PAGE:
KYIV -- Chalk them up as the latest victims uprooted by Ukraine's swirling geopolitical crisis: exotic plants from a Kyiv botanical garden.
The M.M. Grishko Central Botanical Gardens in Kyiv this week declared a fire sale of exotic plants after it was unable to maintain required heating levels and announced it was shutting down some of its greenhouses.
The decision comes as the country faces a serious economic downturn and the government is being forced to ration natural gas used to fire central heating. The rationing came after Russia terminated gas supplies over Ukraine's unpaid debts.
"Because of the difficult economic situation and the preparation for the winter period, the M.M. Grishko botanical gardens is obliged to" reduce the heating for its greenhouse, the Botanical Gardens announced in a statement on October 22.
"As a result we have the opportunity to cheaply sell plants, which we have in fairly large quantities...and which can improve living conditions for people."
Kyiv's horticulturalist hobbyists appear to be the main beneficiaries. After word reached him of the fire sale, Dmytro Maruchok, 41, a TV producer, immediately headed off to the national botanical garden with his wife where they purchased a meters-tall ficus and a small palm tree.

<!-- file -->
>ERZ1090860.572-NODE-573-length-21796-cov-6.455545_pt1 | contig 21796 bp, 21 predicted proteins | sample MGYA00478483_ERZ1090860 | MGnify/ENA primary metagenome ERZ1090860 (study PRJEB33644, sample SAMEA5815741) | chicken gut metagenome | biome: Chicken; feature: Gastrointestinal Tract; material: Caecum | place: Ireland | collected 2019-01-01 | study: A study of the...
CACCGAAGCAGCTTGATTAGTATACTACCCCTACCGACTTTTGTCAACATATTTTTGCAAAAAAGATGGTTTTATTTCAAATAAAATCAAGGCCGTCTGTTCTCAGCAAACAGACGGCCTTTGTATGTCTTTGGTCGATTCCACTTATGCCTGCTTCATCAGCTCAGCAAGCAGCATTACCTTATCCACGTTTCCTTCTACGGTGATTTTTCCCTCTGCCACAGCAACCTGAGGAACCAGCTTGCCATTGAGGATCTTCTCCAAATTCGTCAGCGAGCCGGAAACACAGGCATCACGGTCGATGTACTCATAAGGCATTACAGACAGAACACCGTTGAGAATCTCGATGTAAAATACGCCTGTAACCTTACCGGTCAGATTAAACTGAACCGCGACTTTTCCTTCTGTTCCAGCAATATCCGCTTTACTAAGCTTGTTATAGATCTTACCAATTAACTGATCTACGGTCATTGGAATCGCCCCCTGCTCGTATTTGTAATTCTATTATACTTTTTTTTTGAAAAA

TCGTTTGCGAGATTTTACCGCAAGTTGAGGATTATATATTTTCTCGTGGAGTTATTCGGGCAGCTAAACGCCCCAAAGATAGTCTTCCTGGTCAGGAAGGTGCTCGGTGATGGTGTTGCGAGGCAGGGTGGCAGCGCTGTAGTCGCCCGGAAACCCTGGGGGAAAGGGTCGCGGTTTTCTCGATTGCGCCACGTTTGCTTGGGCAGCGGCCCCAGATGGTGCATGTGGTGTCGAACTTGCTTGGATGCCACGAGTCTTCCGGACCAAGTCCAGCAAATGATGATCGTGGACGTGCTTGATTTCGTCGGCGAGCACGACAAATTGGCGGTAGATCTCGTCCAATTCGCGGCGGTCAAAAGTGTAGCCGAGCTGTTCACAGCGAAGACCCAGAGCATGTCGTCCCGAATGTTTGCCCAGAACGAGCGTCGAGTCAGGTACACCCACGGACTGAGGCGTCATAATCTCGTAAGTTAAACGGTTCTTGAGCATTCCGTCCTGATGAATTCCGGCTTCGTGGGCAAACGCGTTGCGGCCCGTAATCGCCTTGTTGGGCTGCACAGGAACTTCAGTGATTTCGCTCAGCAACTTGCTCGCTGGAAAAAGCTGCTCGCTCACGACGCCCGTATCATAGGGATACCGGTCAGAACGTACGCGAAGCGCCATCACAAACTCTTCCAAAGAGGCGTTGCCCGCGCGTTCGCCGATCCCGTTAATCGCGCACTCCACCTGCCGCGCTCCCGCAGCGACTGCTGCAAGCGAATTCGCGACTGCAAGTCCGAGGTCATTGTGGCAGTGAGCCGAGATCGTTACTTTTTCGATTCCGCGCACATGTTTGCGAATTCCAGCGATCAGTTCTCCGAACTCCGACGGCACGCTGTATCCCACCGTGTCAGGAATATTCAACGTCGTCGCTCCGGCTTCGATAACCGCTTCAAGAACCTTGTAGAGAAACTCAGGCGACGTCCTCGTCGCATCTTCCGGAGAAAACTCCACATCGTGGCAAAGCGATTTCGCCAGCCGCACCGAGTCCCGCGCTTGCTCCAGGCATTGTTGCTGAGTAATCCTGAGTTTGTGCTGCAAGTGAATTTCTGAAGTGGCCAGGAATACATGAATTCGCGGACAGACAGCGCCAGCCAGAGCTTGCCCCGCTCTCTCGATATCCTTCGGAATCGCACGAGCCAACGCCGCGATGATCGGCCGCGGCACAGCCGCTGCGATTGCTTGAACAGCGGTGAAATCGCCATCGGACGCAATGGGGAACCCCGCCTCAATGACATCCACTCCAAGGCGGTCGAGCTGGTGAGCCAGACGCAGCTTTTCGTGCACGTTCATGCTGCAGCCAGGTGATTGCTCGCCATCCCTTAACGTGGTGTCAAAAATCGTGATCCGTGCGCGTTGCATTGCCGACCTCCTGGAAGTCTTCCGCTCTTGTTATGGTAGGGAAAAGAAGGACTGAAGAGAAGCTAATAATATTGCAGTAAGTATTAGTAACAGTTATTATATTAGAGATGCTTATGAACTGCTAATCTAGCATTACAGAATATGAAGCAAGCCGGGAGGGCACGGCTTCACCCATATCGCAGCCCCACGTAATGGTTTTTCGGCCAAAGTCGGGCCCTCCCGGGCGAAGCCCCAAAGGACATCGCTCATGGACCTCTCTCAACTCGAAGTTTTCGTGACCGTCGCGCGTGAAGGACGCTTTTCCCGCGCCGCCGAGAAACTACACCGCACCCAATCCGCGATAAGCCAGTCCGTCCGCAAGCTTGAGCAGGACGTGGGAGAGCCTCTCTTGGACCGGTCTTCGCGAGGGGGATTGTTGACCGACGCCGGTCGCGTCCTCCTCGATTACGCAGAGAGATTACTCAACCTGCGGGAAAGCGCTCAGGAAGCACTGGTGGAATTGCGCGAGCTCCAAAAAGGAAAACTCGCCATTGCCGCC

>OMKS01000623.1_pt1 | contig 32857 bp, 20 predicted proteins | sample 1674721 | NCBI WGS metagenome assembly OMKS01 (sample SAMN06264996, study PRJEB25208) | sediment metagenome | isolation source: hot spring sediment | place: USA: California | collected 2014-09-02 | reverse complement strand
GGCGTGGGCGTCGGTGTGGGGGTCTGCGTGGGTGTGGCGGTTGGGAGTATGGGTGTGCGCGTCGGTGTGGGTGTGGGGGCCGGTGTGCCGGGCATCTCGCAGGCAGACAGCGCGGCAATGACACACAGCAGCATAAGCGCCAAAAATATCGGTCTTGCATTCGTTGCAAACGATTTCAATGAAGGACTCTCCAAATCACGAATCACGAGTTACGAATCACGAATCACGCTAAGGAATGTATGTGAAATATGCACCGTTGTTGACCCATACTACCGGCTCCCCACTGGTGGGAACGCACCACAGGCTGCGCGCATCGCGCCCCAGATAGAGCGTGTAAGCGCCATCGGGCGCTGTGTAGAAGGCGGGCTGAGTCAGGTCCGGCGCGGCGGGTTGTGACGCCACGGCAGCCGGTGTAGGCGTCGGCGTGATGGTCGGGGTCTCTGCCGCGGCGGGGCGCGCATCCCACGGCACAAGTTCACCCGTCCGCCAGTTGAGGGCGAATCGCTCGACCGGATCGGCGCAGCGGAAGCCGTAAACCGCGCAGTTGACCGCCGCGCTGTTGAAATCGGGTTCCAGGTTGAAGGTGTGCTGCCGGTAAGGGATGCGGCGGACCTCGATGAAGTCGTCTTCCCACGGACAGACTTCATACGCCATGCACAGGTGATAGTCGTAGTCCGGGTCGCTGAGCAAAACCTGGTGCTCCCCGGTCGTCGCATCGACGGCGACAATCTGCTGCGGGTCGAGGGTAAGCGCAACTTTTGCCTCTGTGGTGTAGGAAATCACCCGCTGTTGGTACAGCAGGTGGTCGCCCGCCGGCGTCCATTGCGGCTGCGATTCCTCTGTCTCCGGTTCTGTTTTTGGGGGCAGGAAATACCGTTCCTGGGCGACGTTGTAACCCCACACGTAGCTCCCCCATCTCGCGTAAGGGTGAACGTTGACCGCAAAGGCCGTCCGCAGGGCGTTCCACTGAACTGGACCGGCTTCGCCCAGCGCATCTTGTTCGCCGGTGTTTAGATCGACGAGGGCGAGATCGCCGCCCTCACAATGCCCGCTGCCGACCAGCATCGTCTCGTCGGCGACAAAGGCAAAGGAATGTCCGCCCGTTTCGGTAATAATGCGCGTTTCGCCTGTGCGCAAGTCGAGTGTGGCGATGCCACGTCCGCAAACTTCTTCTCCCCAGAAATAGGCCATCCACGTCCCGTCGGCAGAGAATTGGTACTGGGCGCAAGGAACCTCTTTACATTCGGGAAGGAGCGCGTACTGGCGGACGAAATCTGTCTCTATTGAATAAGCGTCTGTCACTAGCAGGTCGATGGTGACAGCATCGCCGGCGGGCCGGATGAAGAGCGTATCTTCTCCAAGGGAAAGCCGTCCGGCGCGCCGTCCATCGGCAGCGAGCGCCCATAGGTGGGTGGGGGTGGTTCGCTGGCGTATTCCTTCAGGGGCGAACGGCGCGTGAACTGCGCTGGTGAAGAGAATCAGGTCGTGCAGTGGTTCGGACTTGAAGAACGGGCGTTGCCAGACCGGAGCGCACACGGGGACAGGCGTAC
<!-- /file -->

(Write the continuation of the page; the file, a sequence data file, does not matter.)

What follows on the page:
"We felt sorry for the plants and also we wanted a bit more green in the house," Maruchok said of the flora, which cost him just 220 Hryvnia ($16) in total.
And he wasn't alone. In the autumn chill, a constant stream of local residents emerged from the garden's greenhouse and staggered up the sloping staircase to the front gates clutching tall fronds, ferns and fici.
"We wanted to do something useful because if the heating can't be maintained here then we have to somehow help the plants," said Maruchok.
The Ukrainian government has delayed central heating season this year in order to conserve its limited reserves of natural gas. Last year, central heating was turned on by October 1. This year, the date was pushed back to October 24.
The botanical garden is not plugged into Kyiv's central heating system. But heating prices have risen significantly during the standoff with Russia.
There appeared to be little sentimentality for the plants being sold off en masse among the botanical gardens workers.
"I'm not sad. It's a joy to sell plants to all these people," said a little old saleswoman who declined to give her name and who was arranging pots and describing the various plants to throngs of customers.